Leveraging ISO 45001:2018 to Build a Strong Foundation to a Sustainability Framework

For over two decades, achieving sustainable practices has been top of mind for decision makers in many industries and the oil and gas industry is no exception. In fact, it appears that the need to meet this objective has become more critical because of volatility in the industry, a disrupted supply chain due to COVID-19 and falling prices. That’s not to say that it is not achievable – it just requires a strong framework, followed by thorough execution.

In the Insight Report, “Leveraging ISO 45001:2018 to Build a Strong Foundation to a Sustainability Framework,” author Chris Ward quotes Sun-Tzu, a Chinese military strategist, who shrewdly observed that “In the midst of chaos, there is opportunity.”

“This has never been so true; the way forward for the oil and gas industry is to provide sustainability through applied technology in an efficient and reliable way,” writes Ward, an ex-UK regulator … Read more...

How to Communicate & Promote Your Sustainability Report for Maximum Value

Congratulations! After months of slogging through all the data, aggregating and analyzing materials from across your organization and coaxing it into a format you feel is both compelling and informative, you’ve finally done it. You’ve published your sustainability report!

The question you should now be asking yourself is, “What next?”

That’s because your work isn’t over once you publish your report. Far from it. This next stage will determine whether your sustainability report is deemed a worthwhile exercise or falls flat. Sustainability reporting is like any other business activity in that if you want people to value your effort and continue to support this type of endeavor, you need to be able to demonstrate ROI. What’s the return on the time and resources you’ve invested in the process of gathering and reporting on all of this data?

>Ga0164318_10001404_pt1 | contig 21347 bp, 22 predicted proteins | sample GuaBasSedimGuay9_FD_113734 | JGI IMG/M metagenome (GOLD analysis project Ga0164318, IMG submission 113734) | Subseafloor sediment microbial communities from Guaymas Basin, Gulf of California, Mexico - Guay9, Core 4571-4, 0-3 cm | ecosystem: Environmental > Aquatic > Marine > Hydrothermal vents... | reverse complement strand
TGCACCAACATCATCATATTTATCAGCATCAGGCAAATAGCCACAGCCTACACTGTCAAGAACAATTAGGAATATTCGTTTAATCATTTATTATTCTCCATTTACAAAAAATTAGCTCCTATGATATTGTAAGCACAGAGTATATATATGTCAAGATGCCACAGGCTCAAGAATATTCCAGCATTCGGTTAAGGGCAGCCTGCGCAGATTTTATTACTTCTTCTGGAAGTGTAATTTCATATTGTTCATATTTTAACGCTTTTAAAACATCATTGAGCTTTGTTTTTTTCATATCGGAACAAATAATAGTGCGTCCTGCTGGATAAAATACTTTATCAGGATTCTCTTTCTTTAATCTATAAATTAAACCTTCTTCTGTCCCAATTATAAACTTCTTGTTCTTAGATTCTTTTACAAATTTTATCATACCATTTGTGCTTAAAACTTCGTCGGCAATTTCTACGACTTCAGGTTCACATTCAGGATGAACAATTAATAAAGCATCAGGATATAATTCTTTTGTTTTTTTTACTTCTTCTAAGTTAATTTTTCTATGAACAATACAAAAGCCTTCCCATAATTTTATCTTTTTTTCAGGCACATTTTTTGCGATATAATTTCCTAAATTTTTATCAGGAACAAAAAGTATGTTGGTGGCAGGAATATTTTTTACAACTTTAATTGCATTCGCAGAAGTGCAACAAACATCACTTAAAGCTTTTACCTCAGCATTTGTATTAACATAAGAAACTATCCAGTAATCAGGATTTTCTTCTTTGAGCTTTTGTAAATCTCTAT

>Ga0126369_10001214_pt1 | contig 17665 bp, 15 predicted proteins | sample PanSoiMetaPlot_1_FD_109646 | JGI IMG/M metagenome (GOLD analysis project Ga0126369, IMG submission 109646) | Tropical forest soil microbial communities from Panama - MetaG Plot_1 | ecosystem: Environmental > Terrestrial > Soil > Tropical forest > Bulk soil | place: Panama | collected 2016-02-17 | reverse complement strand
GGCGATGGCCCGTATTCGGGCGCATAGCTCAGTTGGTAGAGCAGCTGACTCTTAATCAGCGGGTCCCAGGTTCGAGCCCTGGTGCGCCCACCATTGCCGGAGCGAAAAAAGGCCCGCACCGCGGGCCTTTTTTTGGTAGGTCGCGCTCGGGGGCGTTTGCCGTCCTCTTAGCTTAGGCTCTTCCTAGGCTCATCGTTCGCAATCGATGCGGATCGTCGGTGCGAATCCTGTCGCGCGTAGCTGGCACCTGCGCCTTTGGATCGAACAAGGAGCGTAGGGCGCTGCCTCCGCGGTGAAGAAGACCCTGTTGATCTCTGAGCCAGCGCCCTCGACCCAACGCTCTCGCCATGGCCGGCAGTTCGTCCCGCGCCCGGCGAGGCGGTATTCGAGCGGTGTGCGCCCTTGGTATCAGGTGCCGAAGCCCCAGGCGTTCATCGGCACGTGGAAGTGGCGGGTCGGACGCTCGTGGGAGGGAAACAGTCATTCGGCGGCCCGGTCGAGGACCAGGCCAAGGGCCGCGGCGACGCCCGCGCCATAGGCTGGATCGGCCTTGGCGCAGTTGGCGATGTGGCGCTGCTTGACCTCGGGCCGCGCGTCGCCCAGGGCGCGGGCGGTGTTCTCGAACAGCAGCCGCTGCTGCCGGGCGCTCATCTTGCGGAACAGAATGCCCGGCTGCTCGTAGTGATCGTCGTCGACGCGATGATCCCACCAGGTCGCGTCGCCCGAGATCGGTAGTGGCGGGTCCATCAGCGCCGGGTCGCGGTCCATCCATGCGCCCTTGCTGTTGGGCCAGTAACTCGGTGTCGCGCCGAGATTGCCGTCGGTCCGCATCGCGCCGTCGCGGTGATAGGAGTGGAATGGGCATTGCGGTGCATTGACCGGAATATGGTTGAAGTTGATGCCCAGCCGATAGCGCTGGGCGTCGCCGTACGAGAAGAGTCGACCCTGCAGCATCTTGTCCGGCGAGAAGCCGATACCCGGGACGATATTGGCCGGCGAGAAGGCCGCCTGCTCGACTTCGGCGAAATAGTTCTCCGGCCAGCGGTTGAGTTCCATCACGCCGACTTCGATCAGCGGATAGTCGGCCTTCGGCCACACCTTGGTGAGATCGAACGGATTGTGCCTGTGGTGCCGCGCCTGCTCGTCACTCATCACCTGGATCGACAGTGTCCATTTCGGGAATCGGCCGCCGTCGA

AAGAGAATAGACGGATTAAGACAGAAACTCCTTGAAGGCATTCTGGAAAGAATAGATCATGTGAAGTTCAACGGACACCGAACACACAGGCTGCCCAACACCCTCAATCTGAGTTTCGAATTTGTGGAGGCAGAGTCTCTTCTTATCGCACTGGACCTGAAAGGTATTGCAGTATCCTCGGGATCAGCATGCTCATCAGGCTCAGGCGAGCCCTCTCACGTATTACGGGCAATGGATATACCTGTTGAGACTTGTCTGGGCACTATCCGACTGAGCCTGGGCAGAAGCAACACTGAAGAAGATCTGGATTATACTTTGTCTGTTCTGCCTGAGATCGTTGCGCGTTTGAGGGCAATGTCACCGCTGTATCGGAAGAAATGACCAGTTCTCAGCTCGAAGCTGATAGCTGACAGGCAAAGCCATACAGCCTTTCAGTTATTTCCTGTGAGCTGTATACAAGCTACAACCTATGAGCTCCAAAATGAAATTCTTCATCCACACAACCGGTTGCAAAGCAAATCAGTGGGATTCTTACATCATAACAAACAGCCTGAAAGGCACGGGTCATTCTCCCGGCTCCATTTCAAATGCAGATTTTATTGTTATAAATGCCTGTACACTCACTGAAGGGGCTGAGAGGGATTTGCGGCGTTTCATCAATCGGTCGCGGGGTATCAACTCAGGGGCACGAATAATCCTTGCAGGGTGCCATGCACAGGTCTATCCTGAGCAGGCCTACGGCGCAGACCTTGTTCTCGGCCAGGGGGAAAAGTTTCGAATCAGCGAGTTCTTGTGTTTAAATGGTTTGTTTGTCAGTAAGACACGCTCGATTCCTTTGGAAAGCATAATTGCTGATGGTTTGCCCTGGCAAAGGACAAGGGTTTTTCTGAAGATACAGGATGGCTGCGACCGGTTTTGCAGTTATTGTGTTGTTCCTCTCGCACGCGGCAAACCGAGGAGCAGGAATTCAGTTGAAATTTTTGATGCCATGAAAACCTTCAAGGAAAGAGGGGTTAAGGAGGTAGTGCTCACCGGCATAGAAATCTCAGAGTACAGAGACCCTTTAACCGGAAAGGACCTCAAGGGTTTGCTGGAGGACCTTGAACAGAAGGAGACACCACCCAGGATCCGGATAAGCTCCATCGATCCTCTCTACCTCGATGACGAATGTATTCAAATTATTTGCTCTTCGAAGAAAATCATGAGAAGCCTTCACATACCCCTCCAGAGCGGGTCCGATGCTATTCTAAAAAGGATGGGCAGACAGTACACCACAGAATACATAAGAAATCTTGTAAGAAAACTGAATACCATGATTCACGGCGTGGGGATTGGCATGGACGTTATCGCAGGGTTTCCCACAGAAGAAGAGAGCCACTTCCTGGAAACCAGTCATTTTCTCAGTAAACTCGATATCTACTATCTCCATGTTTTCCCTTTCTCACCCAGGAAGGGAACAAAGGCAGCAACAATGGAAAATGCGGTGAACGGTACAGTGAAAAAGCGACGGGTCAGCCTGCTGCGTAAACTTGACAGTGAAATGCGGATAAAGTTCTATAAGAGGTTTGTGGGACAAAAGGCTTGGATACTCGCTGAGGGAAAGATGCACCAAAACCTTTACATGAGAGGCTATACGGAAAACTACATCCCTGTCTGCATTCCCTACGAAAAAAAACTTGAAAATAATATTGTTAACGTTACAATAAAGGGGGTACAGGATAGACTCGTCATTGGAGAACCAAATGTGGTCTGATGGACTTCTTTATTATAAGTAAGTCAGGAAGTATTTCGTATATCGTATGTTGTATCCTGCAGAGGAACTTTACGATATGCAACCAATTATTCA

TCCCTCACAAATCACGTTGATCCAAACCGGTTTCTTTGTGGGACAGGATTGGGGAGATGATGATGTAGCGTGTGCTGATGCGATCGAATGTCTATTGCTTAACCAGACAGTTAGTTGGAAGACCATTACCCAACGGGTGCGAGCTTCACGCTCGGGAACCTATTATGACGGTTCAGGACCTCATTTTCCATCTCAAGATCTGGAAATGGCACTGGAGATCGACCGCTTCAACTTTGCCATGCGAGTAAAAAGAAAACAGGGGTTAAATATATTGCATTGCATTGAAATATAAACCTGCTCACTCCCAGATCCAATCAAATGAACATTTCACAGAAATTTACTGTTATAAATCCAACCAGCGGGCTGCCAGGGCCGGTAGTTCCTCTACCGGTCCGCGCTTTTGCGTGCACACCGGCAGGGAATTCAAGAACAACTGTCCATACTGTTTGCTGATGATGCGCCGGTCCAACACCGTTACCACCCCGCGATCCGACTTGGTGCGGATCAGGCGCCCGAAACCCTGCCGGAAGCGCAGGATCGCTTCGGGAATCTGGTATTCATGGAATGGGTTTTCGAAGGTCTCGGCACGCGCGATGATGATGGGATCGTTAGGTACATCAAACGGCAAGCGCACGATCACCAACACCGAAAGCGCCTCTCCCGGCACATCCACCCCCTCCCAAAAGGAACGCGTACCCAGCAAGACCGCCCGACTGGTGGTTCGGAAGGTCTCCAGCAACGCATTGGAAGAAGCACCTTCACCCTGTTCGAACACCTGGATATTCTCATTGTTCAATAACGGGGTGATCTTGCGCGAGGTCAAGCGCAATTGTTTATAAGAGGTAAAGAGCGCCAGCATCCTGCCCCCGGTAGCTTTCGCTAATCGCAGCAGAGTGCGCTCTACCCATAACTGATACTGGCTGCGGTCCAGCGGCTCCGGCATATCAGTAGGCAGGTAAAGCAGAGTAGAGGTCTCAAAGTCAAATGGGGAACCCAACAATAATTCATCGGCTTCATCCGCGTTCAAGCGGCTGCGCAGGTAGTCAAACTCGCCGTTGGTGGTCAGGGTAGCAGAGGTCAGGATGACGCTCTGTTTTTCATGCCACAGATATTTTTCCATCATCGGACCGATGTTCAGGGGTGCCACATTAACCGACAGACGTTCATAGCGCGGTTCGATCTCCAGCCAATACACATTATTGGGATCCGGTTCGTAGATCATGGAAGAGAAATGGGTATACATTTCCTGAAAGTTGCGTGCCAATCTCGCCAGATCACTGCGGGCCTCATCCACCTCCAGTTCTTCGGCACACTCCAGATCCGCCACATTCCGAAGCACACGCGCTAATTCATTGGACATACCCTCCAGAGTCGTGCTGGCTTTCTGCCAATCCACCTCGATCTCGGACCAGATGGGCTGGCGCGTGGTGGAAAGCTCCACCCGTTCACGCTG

What this means is that the worst thing that can happen next is Read more...

4 Steps to Engaging Stakeholders in your Sustainability Reporting Process

In a recent blog post, we outlined four simple steps to a materiality assessment that you should consider when developing a corporate social responsibility (CSR) or sustainability program.

Now that you’ve identified your internal and external stakeholders and defined the key indicators you plan to measure, the next step is to outline a stakeholder engagement strategy.

Below we listed four steps to consider before engaging stakeholders in your sustainability reporting process:

1. Engage Stakeholders Early